Archive for March 30th, 2010


Data Valid

March 30, 2010

The AP reports that the UK panel charged with investigating the use of CRU data has found that the representations were valid.

LONDON (AP) — A parliamentary panel investigating allegations that scientists at one of the world’s leading climate research centers misrepresented data related to global warming found no evidence to support that charge, a panel announced Wednesday.

But the Science and Technology Committee of the British House of Commons did fault scientists at the University of East Anglia’s Climatic Research Unit and its director, Phil Jones, for the way they handled freedom of information requests from skeptics challenging the evidence for climate change.

The panel said that Professor Jones and his colleagues could have saved themselves a great deal of trouble by aggressively publishing all their data instead of worrying about how to stonewall their critics.



March 30, 2010

While I often say that graduate school cured me of my fiction affliction, and my wife will attest that it did — I read a fiction novel now about once every several years, in contrast to my several books a month during and immediately after undergraduate college — this new novel from Ian McEwan looks mighty interesting. Here’s a write-up. Might well pick this up as soon as the semester draws to a close.


Say Something Philosophical

March 30, 2010

I was once out to dinner with some friends when an acquaintance, whom I had just met, paused and asked me to “say something philosophical.” Occurrences like that happen more often than I care to recount, but here’s a nice overview of a recent poll distributed to philosophers (including me) that tells much the same story.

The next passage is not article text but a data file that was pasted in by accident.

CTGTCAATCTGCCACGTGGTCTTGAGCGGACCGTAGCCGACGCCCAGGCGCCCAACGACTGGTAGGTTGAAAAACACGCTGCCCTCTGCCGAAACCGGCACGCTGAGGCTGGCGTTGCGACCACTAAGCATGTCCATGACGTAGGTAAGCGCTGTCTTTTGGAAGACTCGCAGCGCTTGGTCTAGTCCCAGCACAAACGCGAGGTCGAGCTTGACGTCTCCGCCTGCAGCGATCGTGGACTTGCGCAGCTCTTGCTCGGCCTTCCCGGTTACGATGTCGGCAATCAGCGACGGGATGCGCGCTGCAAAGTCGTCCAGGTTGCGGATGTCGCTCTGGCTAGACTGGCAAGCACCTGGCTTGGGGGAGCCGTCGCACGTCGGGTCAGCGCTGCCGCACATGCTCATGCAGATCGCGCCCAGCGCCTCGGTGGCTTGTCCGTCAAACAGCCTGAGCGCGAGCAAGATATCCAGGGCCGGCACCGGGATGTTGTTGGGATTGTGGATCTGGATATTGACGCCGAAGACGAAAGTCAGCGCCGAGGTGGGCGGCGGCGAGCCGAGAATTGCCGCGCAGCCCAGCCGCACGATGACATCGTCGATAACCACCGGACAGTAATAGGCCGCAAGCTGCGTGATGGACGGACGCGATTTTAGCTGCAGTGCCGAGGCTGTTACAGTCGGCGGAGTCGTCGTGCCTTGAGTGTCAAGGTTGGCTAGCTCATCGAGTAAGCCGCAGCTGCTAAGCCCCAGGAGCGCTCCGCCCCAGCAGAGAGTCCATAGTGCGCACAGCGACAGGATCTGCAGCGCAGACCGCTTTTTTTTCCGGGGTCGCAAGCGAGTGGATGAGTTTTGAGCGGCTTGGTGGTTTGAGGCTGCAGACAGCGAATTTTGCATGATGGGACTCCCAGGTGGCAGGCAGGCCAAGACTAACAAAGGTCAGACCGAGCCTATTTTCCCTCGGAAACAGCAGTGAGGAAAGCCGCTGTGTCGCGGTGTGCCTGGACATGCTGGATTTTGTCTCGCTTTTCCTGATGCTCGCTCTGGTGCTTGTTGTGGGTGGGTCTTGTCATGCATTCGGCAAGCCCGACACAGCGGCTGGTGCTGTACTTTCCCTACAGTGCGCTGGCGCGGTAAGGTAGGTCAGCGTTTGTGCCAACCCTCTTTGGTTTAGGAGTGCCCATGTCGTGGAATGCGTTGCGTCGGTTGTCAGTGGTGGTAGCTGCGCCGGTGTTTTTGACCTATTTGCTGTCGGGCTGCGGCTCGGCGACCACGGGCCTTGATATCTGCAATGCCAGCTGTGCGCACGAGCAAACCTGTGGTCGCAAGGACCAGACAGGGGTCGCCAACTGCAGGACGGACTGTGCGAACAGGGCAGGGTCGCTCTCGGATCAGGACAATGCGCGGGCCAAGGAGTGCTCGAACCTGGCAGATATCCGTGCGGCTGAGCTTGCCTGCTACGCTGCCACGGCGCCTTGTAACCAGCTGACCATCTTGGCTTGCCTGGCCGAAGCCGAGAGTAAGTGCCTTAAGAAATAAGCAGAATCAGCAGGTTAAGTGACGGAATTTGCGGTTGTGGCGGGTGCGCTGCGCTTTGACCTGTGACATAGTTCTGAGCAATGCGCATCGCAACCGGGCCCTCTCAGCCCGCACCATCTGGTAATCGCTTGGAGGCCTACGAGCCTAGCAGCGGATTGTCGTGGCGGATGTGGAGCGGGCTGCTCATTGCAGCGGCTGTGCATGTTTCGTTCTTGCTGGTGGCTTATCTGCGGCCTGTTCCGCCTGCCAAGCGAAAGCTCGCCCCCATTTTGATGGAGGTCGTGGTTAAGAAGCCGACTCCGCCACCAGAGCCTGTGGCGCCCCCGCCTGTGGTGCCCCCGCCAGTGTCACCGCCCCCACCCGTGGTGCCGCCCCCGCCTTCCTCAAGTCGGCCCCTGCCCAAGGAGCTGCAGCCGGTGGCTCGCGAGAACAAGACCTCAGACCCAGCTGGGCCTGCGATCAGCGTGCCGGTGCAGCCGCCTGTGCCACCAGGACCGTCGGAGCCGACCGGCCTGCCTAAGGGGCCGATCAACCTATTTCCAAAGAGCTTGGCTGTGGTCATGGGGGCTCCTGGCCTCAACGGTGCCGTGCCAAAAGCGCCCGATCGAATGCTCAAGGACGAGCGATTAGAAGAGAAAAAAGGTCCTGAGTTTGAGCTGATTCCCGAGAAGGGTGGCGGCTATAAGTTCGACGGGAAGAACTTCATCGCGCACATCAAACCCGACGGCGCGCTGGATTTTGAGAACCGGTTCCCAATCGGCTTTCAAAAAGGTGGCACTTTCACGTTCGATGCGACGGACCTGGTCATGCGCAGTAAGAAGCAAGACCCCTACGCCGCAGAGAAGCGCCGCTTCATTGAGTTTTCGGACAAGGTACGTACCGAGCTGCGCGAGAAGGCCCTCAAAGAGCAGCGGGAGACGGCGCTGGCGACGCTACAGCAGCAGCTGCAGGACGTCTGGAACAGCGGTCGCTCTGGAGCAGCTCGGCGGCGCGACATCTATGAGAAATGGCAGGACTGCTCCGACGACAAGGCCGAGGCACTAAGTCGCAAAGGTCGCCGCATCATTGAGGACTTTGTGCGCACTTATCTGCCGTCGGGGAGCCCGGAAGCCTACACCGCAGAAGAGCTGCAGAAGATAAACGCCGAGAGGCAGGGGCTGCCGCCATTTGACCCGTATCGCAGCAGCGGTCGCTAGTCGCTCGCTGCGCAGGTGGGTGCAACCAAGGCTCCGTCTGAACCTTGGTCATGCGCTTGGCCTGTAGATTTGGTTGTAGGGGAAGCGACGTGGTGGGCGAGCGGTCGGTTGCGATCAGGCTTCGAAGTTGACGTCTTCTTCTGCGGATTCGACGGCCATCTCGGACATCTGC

The PhilPapers study, by David Chalmers of the Australian National University and David Bourget of London University, surveyed academics at 99 leading philosophy departments around the globe, over 90% of them in the English-speaking world and nearly two-thirds in America. Some 91% of the respondents thought they belonged to the analytic tradition and 4% the “Continental” one. When asked which dead philosopher they most identified with, a clear winner emerged, with 21% of the votes: David Hume, the 18th-century thinker, historian, sceptic and agnostic who was a close friend of the economist Adam Smith. Aristotle, Kant and Wittgenstein took second, third and fourth places. The next six spots went to philosophers from the 20th century, most recently Donald Davidson, an American who died in 2003. Plato made 13th place and Socrates limped in at 21st.

Read the article for more… and if you’re really brave, you’ll check out the actual poll results.


Mann on E-mails

March 30, 2010

Climatewire offers a quick peek into Michael Mann’s regrets about the CRU e-mails.

“I wish in retrospect I had told him, ‘Hey, you shouldn’t even be thinking about this,'” Mann, a prominent climate scientist at Pennsylvania State University, said in an interview with The Morning Call. “I didn’t think it was an appropriate request.”


“There are a lot of things we could look back at and say, ‘Gee, I wish I had done this or that,'” Mann said. “The important thing is, I didn’t delete any e-mails. And I don’t think [Jones] did, either.”

The article opens with “Michael Mann has a regret.”

No doubt about it. The question is: what’s the nature of this regret? Is it a regret stemming from the political hysteria that has ensued following the release of the much-ballyhooed e-mails? Or is it a regret about the mistake of not trying nip Phil Jones’ actions in the bud?

Frankly, I think there’s good reason to believe that it’s the former, and I can certainly understand that why it would be the former, the question for me as an ethicist, at least, is how to impress upon other scientists — not just in climate science, but in all branches of the sciences — that it is mighty important to self- police on matters such as this for reasons that extend beyond the potential political repercussions.